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Millennial-scale change on a Caribbean reef system that experiences hypoxia

By Blanca Figuerola, Ethan L Grossman, Noelle Lucey, Nicole D Leonard, Aaron O'Dea

Posted 08 Apr 2021
bioRxiv DOI: 10.1101/2021.04.06.438665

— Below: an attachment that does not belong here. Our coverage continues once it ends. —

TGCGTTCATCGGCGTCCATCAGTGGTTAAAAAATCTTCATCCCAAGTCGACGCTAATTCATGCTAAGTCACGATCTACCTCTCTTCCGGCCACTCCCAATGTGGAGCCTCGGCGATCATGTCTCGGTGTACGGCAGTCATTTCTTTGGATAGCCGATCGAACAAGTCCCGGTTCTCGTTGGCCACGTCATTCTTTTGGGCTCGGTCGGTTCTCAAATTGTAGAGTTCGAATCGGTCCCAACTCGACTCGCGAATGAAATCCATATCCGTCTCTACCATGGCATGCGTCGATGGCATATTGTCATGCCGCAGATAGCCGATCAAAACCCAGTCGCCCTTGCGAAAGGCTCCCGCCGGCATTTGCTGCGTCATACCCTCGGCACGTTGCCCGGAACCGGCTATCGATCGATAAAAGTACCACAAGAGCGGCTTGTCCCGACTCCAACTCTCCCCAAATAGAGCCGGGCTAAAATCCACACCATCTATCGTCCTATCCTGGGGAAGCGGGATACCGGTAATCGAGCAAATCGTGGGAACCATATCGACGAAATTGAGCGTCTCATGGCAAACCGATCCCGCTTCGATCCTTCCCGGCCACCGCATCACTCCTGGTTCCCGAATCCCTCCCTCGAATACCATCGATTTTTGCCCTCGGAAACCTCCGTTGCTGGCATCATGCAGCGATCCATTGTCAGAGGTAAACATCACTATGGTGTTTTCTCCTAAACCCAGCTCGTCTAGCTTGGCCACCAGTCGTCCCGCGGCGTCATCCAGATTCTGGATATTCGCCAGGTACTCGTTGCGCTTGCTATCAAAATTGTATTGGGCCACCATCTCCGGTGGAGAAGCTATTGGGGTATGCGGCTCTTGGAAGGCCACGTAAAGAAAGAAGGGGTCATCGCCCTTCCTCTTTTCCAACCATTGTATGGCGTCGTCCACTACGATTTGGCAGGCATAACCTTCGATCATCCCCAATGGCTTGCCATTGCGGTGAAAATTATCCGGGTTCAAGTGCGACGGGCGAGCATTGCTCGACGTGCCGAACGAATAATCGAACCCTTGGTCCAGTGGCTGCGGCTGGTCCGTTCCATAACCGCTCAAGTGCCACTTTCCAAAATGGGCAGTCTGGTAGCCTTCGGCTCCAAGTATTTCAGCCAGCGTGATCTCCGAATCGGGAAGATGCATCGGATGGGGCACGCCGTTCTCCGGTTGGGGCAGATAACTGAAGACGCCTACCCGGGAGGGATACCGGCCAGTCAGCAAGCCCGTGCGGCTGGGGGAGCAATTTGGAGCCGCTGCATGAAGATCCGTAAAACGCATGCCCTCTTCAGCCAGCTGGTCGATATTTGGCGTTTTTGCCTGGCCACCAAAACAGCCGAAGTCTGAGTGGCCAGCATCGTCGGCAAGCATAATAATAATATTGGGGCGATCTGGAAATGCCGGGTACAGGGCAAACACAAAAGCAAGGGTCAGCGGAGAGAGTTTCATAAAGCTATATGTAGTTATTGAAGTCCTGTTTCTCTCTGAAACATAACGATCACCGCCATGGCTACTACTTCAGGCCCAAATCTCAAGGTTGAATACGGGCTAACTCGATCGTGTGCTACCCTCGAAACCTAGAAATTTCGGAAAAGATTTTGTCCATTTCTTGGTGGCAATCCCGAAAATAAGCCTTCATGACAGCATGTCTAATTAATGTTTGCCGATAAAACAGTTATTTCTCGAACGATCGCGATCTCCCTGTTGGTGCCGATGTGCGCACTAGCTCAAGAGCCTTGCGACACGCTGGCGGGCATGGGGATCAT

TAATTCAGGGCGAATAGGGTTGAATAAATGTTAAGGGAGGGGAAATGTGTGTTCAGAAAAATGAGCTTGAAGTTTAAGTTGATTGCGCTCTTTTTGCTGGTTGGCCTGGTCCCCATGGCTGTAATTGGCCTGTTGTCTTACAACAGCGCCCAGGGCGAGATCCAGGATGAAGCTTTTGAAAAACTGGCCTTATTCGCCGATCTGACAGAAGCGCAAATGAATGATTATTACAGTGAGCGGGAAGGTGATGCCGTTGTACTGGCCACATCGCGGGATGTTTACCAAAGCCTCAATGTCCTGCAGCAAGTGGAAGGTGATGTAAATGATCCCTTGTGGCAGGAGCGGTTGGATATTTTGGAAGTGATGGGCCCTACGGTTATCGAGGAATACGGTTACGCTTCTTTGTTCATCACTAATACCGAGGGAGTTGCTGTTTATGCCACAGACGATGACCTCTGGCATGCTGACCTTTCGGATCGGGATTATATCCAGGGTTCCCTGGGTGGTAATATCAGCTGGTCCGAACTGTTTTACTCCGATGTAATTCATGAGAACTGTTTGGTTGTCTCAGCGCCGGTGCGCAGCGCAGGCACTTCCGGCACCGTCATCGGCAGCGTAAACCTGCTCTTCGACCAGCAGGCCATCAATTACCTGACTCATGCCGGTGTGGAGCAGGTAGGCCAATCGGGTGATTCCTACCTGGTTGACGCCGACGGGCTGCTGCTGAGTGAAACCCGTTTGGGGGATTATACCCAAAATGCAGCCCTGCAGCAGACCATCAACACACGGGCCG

Coastal hypoxia has become an increasingly acknowledged threat to coral reefs that is potentially intensifying because of increased input of anthropogenic nutrients. Almirante Bay (Caribbean Panama) is a semi-enclosed system that experiences hypoxia in deeper waters which occasionally expand into shallow coral reefs, suffocating most aerobic benthic life. To explore the long-term history of reefs in the bay we extracted reef matrix cores from two reefs that today experience contrasting patterns of oxygenation. We constructed a 1800-year-long record of gastropod assemblages and isotope compositions from six U-Th chronologically-constrained reef matrix cores. We extracted two cores from each reef at 3 m water depth and two additional cores from a deeper part (4.8 m) of the hypoxia-exposed reef. Results show that the deeper part of the hypoxic reef slowed in growth and stopped accreting approximately 1500 years BP while the shallow part of the reef continued to accrete to the present day, in agreement with a model of expanding hypoxia at this time. Our proxy-based approach suggests that differences among these palaeoindicators in the two reefs may have been driven by an increase in hypoxia via eutrophication caused by either natural changes or human impacts. Similar patterns of increasing herbivores and decreasing carbon isotope values occurred in the shallow part of the hypoxic reef during the last few decades. This suggests that hypoxia may be expanding to depths as shallow as 3 m and that shallow reefs are experiencing greater risk due to increased human activity.

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